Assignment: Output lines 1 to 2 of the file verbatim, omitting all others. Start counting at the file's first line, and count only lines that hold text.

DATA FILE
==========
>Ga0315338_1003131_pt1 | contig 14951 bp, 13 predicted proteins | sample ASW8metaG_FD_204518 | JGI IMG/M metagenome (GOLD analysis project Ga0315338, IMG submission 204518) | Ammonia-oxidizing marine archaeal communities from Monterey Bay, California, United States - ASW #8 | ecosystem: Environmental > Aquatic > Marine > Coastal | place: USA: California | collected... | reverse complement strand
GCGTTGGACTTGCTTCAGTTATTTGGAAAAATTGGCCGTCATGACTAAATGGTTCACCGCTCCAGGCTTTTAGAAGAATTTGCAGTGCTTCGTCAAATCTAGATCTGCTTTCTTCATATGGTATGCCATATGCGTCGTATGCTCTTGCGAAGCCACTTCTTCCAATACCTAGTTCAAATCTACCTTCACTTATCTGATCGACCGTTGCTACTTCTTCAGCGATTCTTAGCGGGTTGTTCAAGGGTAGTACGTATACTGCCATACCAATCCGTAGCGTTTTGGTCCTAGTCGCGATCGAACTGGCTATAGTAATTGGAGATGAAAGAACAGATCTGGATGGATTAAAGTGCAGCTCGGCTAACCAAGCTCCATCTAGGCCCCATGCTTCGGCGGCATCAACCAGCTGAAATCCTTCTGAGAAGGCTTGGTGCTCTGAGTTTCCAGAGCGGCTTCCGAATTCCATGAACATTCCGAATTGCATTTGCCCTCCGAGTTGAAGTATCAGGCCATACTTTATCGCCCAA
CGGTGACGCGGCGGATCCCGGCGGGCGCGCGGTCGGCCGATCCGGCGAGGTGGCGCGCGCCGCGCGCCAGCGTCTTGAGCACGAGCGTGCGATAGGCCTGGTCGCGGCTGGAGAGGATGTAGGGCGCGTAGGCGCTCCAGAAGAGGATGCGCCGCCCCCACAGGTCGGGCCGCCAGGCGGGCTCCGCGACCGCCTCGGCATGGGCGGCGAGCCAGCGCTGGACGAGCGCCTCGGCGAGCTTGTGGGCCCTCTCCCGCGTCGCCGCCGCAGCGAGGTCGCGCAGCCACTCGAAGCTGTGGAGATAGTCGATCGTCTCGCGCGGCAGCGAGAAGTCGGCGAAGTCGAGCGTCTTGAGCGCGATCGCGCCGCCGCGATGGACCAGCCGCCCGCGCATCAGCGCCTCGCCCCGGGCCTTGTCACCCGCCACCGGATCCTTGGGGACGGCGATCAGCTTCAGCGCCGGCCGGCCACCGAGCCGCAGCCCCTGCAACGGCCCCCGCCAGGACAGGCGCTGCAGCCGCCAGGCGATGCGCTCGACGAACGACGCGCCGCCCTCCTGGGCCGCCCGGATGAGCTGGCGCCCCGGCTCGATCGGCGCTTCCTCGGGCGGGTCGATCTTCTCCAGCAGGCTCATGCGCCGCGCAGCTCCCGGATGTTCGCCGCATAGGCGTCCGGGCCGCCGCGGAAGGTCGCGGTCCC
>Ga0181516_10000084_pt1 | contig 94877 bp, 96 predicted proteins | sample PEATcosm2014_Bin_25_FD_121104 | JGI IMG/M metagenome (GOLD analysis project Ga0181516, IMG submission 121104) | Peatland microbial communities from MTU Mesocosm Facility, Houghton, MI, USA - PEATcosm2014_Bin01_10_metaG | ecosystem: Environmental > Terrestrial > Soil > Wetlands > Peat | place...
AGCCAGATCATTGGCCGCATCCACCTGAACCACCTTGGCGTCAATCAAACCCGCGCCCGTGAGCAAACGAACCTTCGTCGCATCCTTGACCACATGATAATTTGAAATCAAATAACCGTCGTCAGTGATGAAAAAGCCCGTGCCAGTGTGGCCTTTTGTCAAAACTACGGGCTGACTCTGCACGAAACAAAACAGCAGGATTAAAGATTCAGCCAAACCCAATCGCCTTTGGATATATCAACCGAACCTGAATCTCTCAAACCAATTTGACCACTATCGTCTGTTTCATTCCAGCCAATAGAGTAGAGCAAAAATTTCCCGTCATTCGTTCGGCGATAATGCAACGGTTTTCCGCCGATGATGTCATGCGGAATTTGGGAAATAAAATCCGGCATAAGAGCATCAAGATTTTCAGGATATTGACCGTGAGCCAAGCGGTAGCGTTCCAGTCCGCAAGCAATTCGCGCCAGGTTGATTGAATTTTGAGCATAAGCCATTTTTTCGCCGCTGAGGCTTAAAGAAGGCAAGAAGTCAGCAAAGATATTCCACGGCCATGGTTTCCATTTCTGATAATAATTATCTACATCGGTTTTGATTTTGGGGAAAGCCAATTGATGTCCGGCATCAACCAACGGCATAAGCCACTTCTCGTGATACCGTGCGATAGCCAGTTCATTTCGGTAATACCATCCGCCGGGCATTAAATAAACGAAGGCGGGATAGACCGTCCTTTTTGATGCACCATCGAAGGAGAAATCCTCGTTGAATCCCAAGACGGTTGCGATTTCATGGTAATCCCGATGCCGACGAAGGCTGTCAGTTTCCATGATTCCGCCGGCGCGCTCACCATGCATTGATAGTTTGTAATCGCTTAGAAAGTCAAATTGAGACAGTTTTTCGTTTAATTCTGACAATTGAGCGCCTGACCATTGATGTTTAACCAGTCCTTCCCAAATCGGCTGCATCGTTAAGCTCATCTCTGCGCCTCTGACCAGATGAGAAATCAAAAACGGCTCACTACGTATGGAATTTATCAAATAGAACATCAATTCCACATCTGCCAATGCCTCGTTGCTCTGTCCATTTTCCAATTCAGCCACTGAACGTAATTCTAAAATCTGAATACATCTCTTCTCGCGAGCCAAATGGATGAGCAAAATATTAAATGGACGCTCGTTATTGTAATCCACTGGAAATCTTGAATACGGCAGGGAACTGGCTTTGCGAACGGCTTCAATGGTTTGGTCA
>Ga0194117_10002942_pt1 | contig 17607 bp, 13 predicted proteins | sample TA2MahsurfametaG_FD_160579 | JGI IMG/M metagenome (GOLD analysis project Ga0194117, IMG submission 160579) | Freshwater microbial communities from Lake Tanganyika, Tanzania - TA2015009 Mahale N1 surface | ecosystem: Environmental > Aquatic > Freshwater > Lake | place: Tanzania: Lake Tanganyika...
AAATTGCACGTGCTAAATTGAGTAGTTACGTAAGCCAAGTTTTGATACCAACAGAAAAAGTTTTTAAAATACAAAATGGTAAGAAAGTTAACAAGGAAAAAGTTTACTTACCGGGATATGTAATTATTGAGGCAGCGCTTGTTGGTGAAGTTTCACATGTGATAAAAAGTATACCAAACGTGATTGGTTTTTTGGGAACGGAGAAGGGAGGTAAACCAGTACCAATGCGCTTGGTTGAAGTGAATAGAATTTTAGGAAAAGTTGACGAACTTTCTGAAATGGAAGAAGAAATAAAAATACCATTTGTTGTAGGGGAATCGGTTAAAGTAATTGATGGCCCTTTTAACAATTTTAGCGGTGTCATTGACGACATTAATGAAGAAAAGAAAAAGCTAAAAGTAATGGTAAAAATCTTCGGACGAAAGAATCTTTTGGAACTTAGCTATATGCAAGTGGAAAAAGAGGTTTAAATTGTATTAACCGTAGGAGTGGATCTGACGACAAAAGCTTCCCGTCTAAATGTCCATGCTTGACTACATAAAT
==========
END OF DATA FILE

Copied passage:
>Ga0315338_1003131_pt1 | contig 14951 bp, 13 predicted proteins | sample ASW8metaG_FD_204518 | JGI IMG/M metagenome (GOLD analysis project Ga0315338, IMG submission 204518) | Ammonia-oxidizing marine archaeal communities from Monterey Bay, California, United States - ASW #8 | ecosystem: Environmental > Aquatic > Marine > Coastal | place: USA: California | collected... | reverse complement strand
GCGTTGGACTTGCTTCAGTTATTTGGAAAAATTGGCCGTCATGACTAAATGGTTCACCGCTCCAGGCTTTTAGAAGAATTTGCAGTGCTTCGTCAAATCTAGATCTGCTTTCTTCATATGGTATGCCATATGCGTCGTATGCTCTTGCGAAGCCACTTCTTCCAATACCTAGTTCAAATCTACCTTCACTTATCTGATCGACCGTTGCTACTTCTTCAGCGATTCTTAGCGGGTTGTTCAAGGGTAGTACGTATACTGCCATACCAATCCGTAGCGTTTTGGTCCTAGTCGCGATCGAACTGGCTATAGTAATTGGAGATGAAAGAACAGATCTGGATGGATTAAAGTGCAGCTCGGCTAACCAAGCTCCATCTAGGCCCCATGCTTCGGCGGCATCAACCAGCTGAAATCCTTCTGAGAAGGCTTGGTGCTCTGAGTTTCCAGAGCGGCTTCCGAATTCCATGAACATTCCGAATTGCATTTGCCCTCCGAGTTGAAGTATCAGGCCATACTTTATCGCCCAA